Last week, I wrote a bit to encourage new executive directors, especially those following a founder. On Sunday, I read the piece in Sunday’s print Washington Post Arts & Style section on current host of The Daily Show, Trevor Noah (similar but different story by same writer, WaPost online). What jumped out were the observations and[…]
At least a few times a year, I find myself saying that the hardest job in the nonprofit sector is that of the new executive director following the founder. Having been one (with only limited success), having supported some through different consulting engagements, and having worked with founders and executives at every point in the organizational life[…]
When someone invites you to serve on the board of directors of a nonprofit, you can assume that someone thinks you’re a smarty. Someone thinks you are smart enough to pitch in and help grow the organization to have more impact in the world. It probably also means the someone believes you know people you could invite to[…]
The brief end-of-year season is closing and I find myself shifting to a January spirit for reflection, planning, and setting the pace for the incoming year. Recently, I’ve run across a few ideas that I’m incorporating into my annual reflection and planning. 1. New Year’s Revolutions, instead of Resolutions. Cute with the language. But maybe[…]
Today, I’m preparing to teach a class on Sustainable Leadership in its Center for Social Entrepreneurship program at George Mason University. A significant part of the lesson is about boards, a subject that often (and to be fair, usually) stymies the most capable and professionals. While there is a lot to discuss and debate on[…]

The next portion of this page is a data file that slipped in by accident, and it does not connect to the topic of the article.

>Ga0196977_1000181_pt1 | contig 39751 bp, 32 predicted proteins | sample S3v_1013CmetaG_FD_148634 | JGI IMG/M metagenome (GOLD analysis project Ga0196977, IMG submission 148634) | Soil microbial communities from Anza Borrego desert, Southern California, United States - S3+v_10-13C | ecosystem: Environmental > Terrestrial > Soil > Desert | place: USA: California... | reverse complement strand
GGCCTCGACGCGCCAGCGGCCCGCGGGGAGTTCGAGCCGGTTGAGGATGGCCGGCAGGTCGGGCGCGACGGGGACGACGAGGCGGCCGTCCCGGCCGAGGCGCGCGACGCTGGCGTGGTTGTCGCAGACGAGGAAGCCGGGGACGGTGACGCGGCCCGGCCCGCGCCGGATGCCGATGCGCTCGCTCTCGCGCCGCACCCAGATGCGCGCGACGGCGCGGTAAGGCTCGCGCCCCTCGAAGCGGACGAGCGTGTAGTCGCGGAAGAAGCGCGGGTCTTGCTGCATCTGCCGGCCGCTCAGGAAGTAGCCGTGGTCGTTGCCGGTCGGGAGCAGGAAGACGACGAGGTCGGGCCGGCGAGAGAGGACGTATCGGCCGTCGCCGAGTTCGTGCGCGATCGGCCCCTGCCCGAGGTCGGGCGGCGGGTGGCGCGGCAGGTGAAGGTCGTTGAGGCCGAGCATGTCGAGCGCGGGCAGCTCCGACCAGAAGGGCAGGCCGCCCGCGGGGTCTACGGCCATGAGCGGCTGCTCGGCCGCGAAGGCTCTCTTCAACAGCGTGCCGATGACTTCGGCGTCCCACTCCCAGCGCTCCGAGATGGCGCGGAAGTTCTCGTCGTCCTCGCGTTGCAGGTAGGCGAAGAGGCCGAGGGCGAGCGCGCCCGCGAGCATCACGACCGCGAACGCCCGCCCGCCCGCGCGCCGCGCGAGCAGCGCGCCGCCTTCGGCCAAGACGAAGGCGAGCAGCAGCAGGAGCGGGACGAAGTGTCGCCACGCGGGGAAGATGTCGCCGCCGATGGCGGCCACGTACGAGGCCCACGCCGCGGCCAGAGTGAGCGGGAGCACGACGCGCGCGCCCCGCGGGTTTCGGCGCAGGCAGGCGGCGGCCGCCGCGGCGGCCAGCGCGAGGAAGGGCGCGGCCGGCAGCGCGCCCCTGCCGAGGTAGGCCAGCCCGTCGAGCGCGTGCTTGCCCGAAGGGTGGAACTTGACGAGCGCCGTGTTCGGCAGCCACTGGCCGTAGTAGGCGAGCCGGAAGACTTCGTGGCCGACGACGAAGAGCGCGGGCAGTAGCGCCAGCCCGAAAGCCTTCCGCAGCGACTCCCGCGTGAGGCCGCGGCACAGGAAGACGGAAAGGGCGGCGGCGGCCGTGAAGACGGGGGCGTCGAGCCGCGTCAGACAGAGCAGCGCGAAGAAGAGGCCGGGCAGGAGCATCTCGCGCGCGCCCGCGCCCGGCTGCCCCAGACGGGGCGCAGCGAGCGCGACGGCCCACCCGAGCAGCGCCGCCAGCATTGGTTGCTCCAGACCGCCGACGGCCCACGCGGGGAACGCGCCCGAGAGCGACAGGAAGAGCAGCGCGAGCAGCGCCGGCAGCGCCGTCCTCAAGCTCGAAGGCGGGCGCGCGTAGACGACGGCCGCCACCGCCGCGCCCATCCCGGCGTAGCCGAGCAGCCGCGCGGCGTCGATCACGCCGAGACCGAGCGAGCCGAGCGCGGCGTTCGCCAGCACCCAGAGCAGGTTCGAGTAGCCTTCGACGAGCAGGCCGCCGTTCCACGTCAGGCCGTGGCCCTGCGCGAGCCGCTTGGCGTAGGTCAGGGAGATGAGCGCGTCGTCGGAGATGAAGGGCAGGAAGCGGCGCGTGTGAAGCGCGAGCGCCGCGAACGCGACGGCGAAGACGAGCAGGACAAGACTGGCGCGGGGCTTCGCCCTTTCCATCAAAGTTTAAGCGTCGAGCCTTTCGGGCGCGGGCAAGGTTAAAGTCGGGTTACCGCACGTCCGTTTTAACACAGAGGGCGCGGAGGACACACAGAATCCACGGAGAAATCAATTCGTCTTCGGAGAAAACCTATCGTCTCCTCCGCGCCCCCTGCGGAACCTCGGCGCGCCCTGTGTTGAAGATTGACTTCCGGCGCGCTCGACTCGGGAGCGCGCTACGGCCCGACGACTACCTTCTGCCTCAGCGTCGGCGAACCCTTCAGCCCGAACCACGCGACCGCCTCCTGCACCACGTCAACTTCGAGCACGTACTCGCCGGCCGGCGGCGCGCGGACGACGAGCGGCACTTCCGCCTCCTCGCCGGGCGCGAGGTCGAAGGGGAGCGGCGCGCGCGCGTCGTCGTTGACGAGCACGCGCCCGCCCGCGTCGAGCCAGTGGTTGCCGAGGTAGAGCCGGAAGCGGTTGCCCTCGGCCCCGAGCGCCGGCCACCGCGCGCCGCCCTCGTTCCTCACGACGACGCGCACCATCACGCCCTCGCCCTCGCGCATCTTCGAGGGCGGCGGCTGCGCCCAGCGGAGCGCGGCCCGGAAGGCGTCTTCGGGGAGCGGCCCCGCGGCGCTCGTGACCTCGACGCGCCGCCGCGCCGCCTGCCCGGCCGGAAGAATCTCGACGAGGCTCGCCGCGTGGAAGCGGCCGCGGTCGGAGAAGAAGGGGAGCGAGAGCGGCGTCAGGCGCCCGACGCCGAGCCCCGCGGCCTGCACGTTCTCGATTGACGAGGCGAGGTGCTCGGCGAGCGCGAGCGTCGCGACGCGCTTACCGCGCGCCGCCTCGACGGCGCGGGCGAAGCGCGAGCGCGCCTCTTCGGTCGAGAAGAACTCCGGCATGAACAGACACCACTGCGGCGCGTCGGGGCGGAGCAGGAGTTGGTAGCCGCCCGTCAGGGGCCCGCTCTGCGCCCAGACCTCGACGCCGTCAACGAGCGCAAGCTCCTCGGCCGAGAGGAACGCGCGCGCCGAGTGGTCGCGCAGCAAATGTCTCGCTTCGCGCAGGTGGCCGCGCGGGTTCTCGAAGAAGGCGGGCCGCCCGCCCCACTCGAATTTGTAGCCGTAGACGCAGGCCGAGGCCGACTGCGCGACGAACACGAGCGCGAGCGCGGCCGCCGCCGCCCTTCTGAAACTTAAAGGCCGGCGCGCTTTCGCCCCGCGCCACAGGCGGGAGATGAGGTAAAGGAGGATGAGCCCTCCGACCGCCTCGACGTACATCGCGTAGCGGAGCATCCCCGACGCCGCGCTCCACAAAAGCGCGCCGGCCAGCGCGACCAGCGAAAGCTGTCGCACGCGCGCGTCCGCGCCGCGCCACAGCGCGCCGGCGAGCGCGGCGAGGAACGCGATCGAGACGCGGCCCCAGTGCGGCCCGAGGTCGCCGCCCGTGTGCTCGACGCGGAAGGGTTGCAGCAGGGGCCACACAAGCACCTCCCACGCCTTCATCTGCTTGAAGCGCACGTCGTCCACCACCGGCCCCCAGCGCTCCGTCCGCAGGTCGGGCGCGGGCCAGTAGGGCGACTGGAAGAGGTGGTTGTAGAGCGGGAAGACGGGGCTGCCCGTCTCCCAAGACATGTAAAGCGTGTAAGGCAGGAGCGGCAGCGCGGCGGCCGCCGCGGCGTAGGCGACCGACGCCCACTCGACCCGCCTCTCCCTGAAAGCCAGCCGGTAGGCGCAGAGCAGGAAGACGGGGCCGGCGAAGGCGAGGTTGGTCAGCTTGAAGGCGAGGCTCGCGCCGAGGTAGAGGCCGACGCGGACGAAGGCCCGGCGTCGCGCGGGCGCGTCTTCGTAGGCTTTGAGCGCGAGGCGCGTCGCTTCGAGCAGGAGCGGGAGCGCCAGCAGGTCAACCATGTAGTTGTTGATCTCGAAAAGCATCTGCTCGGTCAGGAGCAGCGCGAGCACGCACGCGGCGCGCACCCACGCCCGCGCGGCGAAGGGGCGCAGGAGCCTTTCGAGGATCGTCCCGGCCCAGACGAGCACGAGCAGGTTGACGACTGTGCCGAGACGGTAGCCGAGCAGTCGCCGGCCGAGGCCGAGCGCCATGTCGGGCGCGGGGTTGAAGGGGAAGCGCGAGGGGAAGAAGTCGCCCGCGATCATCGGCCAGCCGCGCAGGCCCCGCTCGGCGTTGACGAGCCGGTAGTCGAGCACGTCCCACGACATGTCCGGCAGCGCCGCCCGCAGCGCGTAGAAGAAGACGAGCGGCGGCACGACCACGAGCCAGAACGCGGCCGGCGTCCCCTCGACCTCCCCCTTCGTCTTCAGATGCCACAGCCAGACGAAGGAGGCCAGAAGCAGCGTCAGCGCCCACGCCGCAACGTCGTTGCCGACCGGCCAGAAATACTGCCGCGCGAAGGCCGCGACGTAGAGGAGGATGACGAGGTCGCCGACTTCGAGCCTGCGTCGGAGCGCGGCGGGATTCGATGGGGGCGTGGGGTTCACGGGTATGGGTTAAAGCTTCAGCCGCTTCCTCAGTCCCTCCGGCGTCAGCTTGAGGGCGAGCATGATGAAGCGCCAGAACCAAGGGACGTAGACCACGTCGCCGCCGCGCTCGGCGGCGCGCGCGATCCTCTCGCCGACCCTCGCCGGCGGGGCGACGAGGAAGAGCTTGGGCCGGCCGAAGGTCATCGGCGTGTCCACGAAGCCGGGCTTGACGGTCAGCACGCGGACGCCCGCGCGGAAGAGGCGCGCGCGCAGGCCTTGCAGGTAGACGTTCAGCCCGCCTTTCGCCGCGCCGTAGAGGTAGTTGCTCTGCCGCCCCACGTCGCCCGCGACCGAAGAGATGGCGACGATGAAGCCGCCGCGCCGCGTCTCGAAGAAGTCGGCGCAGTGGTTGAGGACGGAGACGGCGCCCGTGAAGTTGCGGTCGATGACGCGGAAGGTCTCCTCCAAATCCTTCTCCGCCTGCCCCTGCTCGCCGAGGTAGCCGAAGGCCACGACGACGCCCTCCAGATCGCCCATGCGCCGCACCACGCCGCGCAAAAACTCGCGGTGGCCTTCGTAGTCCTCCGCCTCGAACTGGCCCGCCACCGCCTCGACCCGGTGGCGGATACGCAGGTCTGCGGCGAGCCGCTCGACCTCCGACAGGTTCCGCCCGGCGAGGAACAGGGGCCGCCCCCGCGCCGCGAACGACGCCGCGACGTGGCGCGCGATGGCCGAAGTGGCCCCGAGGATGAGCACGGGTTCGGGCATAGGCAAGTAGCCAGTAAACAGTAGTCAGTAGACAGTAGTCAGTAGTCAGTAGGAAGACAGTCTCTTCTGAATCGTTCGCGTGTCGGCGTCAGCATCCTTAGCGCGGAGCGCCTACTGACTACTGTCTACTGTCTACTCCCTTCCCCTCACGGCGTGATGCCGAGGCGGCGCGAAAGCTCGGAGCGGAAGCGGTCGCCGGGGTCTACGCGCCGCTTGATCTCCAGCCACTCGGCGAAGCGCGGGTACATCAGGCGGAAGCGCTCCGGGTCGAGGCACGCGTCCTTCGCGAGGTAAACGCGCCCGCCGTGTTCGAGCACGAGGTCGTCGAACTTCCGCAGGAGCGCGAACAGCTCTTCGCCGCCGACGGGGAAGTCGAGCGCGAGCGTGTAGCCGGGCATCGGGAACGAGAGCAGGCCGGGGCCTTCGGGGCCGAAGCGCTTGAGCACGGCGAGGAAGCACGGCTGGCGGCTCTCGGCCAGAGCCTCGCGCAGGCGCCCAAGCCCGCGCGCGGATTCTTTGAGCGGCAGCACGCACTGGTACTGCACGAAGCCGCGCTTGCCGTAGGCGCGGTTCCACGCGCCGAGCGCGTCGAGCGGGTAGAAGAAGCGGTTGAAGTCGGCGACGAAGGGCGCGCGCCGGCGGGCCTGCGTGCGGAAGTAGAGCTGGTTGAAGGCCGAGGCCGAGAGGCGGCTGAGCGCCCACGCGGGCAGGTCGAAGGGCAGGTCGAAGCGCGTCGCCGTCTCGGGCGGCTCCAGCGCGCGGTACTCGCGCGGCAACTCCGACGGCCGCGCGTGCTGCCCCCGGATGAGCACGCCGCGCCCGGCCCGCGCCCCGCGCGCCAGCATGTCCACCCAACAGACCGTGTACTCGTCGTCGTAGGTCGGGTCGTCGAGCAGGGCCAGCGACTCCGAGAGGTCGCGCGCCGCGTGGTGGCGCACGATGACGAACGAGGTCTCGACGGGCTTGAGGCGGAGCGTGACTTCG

I’m co-teaching an undergraduate English class at University of Maryland—professional writing for social entrepreneurship. My colleague and I are putting together a list of optional readings that could help students and communicators in innovative nonprofits and socially-responsible and green businesses. Have we got the right list? What are the best books for social change business[…]
An October 2011 video from Choose Maryland featuring Maryland Benefit Corporation business owner John Shepley, speaking about Emory Knolls Farm and why they chose to amend their business filing.
A guest post by researcher, consultant, and colleague Florence Navarro. In September the Unreasonable Institute’s blog ran a story about what I call the ‘succesful’ failure of Liga Masiva, http://unreasonable.is/closing-your-company-consciously/ a fair trade coffee company which sold directly from farmers in Latin America to North American customers. The article praised the company for its approach[…]